Sunday, December 15, 2013

On Demand

     Concerning percentages, I've found that a plethora of my time spent as a university student is comprised of attending school, studying for classes, working, and Netflix. As I'm sure is the case with many of my fellow comrades, we take part in the battle with On Demand resources every day. There is much to be said about these assets, both in and out of favor. Their unmeasurable convenience, portable capability and entertainment value are off the charts. However, these attributes also make them ridiculously distracting. After a hard day's work, one sometimes feels deserving of an episode of How I Met Your Mother which can conveniently be watched alongside a math assignment, or one of the odd assortment of 20th century David Bowie films while reading Milton, but at one point, one must face the inevitable truth that the simultaneous attempt of homework is futile. 
    I would categorize these new resources under the label, "potential threats." Not unlike a bar of good Swiss chocolate or Benedict Cumberbatch's face, they all succumb to the saying, "too much of anything can take a wrong turn," with chocolate launching one into a state of a diabetic coma, Benedict's chiseled cheekbones slicing through one's rational function of thought, and Netflix hurling a stick of dynamite at your "A" in Critical Theory 101. 
    In moderation, however, these "potential threats" become valuable resources. Often, have I been enlightened on subjects that concern my field of work while watching one of the many available documentaries uploaded to Netflix, or, perhaps, culturally immersed in a foreign film. There is no denying that this "age of potential threats" carries with it benefits to the student, however, like Swiss chocolate, it must be in moderation, as to avoid an educational sugar coma, which, I will assure you, results in nothing but minimal sleep, tears, and an odd desire to drop out of school to become an unemployed street performer. 

Monday, December 2, 2013


I've been thinking a lot about thinking. Mostly about intellectualism. 

I was sitting in my American Literary History class talking about modernism. I found myself getting way too excited about our discussions, and left wanting to spend the rest of my life reading Pound, Eliot, and Hemingway in a room full of Mondrian's "New York" collection. 

I came to a realization. Was this starting me on the path to intellectualism? Was I already an intellectual? Did I even want to be an intellectual?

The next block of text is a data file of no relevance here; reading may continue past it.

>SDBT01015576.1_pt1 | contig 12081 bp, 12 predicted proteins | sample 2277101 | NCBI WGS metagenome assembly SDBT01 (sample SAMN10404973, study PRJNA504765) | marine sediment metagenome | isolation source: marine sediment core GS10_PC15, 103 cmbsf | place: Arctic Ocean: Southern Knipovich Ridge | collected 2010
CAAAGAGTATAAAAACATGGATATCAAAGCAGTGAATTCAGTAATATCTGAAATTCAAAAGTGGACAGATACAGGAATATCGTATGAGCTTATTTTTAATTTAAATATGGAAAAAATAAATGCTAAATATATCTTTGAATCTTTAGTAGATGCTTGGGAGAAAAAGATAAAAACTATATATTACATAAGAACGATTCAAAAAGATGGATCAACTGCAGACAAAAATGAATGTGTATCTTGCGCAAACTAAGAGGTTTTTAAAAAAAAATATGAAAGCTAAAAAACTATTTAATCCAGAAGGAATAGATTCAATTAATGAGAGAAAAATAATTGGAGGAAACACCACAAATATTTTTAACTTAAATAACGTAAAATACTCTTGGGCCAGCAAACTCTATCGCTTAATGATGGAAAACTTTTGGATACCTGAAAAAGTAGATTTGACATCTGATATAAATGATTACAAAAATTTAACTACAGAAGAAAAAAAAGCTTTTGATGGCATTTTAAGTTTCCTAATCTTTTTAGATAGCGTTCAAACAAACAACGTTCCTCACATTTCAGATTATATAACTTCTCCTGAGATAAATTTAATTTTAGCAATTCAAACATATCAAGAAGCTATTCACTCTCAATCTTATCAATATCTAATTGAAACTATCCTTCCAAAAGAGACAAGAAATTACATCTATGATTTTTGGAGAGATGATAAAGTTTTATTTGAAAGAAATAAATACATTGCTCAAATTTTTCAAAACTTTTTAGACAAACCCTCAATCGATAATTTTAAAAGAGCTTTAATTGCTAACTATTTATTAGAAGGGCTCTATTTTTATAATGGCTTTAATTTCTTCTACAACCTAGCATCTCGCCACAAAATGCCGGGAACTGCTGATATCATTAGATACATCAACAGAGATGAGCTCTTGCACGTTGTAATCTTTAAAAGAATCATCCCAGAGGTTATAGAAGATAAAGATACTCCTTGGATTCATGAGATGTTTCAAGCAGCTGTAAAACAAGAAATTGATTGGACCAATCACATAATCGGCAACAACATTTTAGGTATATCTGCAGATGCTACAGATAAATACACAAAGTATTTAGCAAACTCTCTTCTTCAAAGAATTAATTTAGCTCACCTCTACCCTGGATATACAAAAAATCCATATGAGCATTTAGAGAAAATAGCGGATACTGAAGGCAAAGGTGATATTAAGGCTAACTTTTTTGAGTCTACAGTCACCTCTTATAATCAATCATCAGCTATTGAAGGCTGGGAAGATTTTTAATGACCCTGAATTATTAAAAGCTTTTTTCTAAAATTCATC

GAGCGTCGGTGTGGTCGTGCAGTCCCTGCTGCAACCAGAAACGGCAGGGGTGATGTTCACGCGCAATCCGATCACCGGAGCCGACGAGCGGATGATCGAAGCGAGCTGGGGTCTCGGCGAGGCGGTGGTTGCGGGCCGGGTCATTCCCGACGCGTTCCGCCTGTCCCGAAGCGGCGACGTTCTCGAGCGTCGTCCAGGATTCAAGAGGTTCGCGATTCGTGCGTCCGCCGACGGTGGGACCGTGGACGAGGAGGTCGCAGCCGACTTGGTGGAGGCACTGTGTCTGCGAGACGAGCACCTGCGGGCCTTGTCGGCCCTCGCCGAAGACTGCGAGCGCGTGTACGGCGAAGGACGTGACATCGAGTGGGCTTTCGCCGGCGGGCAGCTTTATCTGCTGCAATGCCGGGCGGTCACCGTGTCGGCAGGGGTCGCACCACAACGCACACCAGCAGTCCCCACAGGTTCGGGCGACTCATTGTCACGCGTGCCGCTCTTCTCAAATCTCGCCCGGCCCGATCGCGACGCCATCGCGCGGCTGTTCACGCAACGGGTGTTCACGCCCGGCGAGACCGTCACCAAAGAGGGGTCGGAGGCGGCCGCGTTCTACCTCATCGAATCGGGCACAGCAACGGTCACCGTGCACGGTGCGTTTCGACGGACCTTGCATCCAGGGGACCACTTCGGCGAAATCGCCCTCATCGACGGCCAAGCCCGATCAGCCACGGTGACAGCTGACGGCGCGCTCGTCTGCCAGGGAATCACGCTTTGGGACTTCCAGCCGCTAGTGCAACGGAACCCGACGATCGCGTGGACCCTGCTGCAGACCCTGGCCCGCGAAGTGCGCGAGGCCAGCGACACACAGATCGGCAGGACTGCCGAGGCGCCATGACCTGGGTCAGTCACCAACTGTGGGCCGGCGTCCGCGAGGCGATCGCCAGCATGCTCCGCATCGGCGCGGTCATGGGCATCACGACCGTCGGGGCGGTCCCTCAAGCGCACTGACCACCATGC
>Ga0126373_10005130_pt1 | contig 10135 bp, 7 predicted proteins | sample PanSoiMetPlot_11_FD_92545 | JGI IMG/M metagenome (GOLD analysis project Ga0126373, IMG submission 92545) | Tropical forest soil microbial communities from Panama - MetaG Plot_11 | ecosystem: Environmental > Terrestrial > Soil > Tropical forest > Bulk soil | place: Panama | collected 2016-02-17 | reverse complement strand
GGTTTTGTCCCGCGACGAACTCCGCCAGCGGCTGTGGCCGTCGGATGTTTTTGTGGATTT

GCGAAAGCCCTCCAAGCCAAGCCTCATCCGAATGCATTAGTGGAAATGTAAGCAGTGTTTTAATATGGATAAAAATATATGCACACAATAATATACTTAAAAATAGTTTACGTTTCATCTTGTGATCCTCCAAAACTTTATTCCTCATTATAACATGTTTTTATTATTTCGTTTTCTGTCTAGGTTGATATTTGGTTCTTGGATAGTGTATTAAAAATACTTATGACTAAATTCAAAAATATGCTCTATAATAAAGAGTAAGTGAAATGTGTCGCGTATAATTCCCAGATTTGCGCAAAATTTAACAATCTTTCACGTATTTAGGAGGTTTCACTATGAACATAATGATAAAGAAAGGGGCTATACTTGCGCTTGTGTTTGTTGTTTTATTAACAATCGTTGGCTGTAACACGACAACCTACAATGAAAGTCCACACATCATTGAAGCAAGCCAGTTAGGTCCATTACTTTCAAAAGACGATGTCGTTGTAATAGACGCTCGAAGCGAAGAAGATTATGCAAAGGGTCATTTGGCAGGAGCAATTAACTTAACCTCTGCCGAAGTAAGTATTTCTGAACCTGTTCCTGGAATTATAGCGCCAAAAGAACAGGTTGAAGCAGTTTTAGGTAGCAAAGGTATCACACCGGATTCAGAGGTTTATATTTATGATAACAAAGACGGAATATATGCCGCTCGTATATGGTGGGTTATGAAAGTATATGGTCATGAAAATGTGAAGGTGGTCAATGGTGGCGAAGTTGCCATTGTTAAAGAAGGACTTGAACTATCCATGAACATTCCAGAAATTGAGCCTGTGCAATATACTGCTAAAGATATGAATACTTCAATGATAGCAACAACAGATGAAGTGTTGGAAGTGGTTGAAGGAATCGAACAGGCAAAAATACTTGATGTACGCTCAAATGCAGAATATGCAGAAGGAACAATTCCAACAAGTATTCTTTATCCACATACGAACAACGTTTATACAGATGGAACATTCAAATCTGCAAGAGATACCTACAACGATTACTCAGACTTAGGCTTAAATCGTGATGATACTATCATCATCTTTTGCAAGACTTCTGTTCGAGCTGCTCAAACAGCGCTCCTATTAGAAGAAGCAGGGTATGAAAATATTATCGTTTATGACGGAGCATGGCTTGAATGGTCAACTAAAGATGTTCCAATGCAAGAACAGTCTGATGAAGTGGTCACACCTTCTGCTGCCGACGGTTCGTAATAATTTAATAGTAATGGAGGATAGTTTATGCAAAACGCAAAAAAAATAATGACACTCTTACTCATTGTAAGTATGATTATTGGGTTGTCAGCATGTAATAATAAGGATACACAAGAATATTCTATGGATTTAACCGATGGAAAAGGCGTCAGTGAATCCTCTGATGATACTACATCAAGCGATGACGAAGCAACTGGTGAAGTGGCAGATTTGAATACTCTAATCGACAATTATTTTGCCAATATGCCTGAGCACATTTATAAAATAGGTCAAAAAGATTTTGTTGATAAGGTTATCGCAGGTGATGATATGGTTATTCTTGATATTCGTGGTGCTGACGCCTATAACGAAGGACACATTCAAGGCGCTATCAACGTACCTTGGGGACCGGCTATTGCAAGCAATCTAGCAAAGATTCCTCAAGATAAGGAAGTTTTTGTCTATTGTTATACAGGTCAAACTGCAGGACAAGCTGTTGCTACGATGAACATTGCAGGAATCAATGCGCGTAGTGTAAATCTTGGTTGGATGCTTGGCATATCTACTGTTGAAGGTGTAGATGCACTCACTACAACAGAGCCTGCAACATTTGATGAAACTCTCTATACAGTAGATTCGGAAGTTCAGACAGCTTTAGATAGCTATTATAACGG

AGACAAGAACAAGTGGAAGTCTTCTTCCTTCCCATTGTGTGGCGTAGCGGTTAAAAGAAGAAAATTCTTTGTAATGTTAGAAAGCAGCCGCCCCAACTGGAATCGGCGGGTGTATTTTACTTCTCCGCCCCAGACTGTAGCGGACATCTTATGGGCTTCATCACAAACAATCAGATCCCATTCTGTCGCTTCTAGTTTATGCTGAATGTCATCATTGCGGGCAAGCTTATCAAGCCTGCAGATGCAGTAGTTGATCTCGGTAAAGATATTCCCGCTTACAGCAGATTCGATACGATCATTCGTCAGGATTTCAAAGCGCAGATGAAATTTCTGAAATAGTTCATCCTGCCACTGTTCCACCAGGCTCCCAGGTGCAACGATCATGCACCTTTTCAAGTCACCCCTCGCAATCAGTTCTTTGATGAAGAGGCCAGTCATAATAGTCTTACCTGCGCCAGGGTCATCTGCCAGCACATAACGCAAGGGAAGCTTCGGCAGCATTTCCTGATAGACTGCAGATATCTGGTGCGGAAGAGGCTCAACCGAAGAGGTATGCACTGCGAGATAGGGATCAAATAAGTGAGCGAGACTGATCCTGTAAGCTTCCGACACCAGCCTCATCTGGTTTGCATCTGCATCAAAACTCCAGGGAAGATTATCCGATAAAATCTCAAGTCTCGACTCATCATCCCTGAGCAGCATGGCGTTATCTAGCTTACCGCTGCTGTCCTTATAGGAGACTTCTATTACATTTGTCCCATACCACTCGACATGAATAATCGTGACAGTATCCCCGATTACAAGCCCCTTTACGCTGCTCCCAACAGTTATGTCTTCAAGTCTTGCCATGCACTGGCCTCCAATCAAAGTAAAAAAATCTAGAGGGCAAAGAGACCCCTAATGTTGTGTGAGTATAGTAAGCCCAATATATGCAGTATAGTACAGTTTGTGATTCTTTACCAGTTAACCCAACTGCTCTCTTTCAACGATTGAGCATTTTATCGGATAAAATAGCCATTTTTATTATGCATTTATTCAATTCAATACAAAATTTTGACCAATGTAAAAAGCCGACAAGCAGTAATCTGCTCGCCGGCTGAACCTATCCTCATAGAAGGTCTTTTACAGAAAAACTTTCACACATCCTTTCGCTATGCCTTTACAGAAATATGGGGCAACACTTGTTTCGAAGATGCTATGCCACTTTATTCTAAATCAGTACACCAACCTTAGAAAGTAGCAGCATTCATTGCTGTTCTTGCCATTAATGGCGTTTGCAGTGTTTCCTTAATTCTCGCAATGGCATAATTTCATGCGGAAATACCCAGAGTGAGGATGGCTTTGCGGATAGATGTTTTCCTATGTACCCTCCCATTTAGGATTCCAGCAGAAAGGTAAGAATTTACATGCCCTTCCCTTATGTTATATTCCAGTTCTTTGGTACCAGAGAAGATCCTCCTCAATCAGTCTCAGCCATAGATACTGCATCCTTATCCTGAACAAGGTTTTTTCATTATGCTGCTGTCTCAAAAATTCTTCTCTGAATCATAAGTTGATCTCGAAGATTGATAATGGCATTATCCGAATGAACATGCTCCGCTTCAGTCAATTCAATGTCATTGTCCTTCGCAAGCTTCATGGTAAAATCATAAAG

In my studious 30 second search on Merriam-Webster, I discovered this: 


: of or relating to the ability to think in a logical way
: involving serious study and thought
:of a person : smart and enjoying serious study and thought
1. a.  of or relating to the intellect or its use
    b.  developed or chiefly guided by the intellect rather than by emotion or experience :  rational
2. a. given to study, reflection, and speculation
    b. engaged in activity requiring the creative use of the intellect

I like thinking logically, and I'm all for serious study and thought. I study, reflect, and speculate, and like to at least pretend like I engage in activity requiring the creative use of the intellect. 

Wait, Marina. You skipped the one about being guided by intellect rather than by emotion or experience. 
I know, third-person blog reincarnation. I'll explain. 

Being in an English major, I read a lot of literature. I participate in a lot of discussions about said literature. I analyze and write a lot of papers about said literature. I enjoy it. Maybe even love it.  

I love talking with other people and seeing why they love literature. I love thinking about what Golding was trying to say about human nature in Lord of the Flies, and what Eliot meant by "Hollow Men." Does this definition of intellectualism define who I am? I would venture to say that it's quite possible.

Except for definition 1. b. 

I really don't think that to be an intellectual requires one to be driven purely by rational thought, omitting all emotion and experience. 

To me, at least, to be intellectual is to analyze emotion and experience through one's own emotion and experience. All literature is grown from these things, and to be an intellectual is to acquire the ability to analyze and  understand someone else's representation of emotion and experience.

Just for fun, I'm going to say emotion and experience one more time. 

In the words of the ever-so-interesting Albert Camus, 
"An intellectual is someone whose mind watches itself." 

Control. And the ability to know enough to understand what the control of ourselves in our quest of knowledge is.  

Till next time.